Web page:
On Saturday I'll join thousands of others - including my Liberty colleagues and many of our members - to take to the streets of London in solidarity with refugees. We will march to show the powerful that we see through the barrage of poisonous, dehumanising rhetoric with which we've been bombarded in recent years. These refugees are not a "swarm", as the Prime Minister labelled them, and they're not "marauding" as they were branded by the Foreign Secretary. They are not, as they have been variously described in the media, an "organised mob", an "unstoppable flood" or "the biggest threat to Europe since the war". They are desperate human beings fleeing war, genocide, tyranny and exploitation in the hope of finding a better life for their families.
Bashar al-Assad is responsible for some of the most heinous war crimes of recent times, including the use of chemical weapons, the mass imprisonment and torture of political opponents, and the indiscriminate bombing of civilian areas causing massive casualties. Yet the unpalatable reality must surely be that, despite his grim record, he remains indispensable in the search for an end to the conflict.
Malnutrition is everyone's business but often seems to be nobody's responsibility. That is why leadership is so important. Unicef has taken the lead, and with governments and partners, made the reduction of child malnutrition their responsibility, inspiring others, including myself, to do so as well.
It is often said that being in the front row seat as history unfolds itself is one of the privileges of a press photographer's job. Well, that has certainly been the case for me over the last few weeks here in Hungary. Over those few weeks I have seen scenes of joy, turn to despair and turn to joy again. I have been covering the migrant and refugee crisis which is being described as the biggest movement of people since the Second World War. This story has really been unfolding all summer. There have been many flash points. Confused responses. Polarised opinion and massive political implications for the future of the European Union. But one thing is clear, is that has been a very photographic and image led story.
Amnesty is concerned that if we allow this to become the norm, we could have countries all over the world conducting aerial executions of perceived enemies on the basis of secret, unchallengeable evidence. Would we honestly be so relaxed if this was an announcement from Moscow, or Beijing, or Pyongyang or Oceania?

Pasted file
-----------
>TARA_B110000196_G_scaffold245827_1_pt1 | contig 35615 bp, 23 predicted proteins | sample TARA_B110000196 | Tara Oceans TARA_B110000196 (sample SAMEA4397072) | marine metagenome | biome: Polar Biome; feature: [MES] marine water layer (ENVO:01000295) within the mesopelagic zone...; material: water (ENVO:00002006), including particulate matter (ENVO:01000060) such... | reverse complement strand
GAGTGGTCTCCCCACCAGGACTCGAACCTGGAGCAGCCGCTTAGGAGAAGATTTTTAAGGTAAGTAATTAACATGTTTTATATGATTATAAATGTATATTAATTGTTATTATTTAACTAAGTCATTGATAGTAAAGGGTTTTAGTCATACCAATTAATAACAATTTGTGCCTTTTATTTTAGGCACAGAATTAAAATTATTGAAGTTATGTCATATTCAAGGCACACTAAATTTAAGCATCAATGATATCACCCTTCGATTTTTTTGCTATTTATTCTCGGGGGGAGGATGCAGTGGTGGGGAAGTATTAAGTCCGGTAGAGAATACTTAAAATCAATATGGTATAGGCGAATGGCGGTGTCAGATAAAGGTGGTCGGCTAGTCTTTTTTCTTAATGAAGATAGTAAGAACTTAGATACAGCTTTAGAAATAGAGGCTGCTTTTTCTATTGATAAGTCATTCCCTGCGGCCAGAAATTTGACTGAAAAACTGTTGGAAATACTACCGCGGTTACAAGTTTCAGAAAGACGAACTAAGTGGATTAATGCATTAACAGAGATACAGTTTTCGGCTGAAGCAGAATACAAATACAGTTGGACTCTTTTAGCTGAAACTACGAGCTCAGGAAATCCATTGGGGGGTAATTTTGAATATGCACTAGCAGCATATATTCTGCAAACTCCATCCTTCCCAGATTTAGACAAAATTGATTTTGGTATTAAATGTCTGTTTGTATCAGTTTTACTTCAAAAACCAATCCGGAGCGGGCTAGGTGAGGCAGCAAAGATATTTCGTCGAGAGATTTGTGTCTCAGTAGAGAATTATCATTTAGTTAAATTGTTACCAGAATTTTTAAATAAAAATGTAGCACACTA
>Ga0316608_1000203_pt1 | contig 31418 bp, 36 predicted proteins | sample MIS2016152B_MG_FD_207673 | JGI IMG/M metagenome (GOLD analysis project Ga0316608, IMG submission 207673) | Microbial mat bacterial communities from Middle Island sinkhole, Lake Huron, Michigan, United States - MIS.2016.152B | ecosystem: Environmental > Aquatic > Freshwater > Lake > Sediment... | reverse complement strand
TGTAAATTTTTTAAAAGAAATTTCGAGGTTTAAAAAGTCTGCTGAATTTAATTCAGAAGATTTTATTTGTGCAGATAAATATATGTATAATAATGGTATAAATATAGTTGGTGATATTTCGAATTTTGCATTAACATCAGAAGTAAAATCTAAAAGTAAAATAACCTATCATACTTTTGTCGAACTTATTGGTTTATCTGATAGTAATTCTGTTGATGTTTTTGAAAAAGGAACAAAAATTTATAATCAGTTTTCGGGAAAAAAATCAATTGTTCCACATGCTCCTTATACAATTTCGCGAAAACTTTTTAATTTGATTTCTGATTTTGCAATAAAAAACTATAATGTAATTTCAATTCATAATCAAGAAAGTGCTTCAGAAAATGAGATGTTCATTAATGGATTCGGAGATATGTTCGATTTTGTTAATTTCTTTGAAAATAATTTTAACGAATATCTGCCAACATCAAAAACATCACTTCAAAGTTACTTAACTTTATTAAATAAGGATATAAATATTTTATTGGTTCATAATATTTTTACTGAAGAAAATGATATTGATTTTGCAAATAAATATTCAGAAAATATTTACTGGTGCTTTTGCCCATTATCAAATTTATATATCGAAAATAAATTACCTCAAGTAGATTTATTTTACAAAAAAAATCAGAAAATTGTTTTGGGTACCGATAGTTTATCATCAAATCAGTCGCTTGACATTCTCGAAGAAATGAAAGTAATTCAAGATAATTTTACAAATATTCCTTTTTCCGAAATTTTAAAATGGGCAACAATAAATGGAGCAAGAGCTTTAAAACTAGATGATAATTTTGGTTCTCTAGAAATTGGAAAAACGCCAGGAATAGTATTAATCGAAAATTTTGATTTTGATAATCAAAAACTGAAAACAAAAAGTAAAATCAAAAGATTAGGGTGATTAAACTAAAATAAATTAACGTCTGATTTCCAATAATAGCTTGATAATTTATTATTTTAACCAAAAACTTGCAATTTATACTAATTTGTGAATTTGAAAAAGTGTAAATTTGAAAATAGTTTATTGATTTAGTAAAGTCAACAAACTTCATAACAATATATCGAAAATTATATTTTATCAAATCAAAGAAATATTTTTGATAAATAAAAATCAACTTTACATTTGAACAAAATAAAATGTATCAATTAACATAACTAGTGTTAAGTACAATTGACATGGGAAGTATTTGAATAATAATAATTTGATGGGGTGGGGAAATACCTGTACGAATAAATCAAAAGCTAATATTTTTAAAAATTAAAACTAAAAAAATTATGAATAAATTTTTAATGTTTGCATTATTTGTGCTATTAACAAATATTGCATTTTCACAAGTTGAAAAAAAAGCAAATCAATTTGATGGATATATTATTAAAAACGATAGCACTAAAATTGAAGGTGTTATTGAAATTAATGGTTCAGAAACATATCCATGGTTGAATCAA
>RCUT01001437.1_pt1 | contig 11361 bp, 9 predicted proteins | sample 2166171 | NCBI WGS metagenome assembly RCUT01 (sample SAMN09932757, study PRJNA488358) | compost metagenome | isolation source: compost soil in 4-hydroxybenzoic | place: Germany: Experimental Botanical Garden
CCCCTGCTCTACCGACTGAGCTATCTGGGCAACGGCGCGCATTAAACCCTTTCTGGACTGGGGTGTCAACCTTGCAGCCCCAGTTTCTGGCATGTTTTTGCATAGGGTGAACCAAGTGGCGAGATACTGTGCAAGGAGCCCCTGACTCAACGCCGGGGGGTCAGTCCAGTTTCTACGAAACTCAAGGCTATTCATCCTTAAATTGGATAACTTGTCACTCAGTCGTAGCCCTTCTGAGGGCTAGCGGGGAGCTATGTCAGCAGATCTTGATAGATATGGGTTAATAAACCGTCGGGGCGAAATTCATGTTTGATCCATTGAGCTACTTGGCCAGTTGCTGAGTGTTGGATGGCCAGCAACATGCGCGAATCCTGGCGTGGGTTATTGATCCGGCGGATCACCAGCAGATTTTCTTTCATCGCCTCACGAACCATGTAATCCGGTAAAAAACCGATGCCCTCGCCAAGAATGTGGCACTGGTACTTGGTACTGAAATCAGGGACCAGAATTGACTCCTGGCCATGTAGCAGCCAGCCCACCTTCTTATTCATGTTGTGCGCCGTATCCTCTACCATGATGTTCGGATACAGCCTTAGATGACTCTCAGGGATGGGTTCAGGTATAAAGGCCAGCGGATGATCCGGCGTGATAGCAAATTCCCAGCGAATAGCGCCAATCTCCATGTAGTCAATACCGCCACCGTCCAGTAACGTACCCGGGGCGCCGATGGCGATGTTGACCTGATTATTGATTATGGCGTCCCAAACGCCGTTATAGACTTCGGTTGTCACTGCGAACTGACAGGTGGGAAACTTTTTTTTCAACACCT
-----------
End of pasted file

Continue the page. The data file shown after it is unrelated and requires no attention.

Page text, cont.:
Syrians have a right to seek a safer future than the reality they face now. If we can't make that happen for them in Turkey, Jordan, Iraq and Lebanon, we should not be surprised if they come and look for it here. Seeking protection and education should not be seen as a luxury and survival should never been seen as enough.
The crisis of suffering of immigrants is not a one-off tragedy, but part of the brutality of modern life. But if we are to learn something exceptional from it, let it be that while compassion may be costly and requiring of courage, commitment and sacrifice, it is absolutely fundamental to improving the plight of humanity.
It is rather chilling to imagine what will be taking place in the coming days, as Pierrepoint's Pakistani descendants ponder how best to kill this man. They will presumably be pulling out their paraplegia charts, factoring in the weight of his wheelchair, and wondering how best to roll Abdul Basit into place, all in the name of justice. Let us hope that sanity prevails.
The conflict in Yemen is a tragedy for the country's children. I wish I could make it stop. Despite the dangers and difficulties, Unicef staff are in the country and working day and night delivering vital, life-saving supplies, immunising children, providing emergency nutrition and clean water, and helping children wherever we can. Unicef only have a fraction of the funds we need and are stretched thin. We can help more children but only with your support.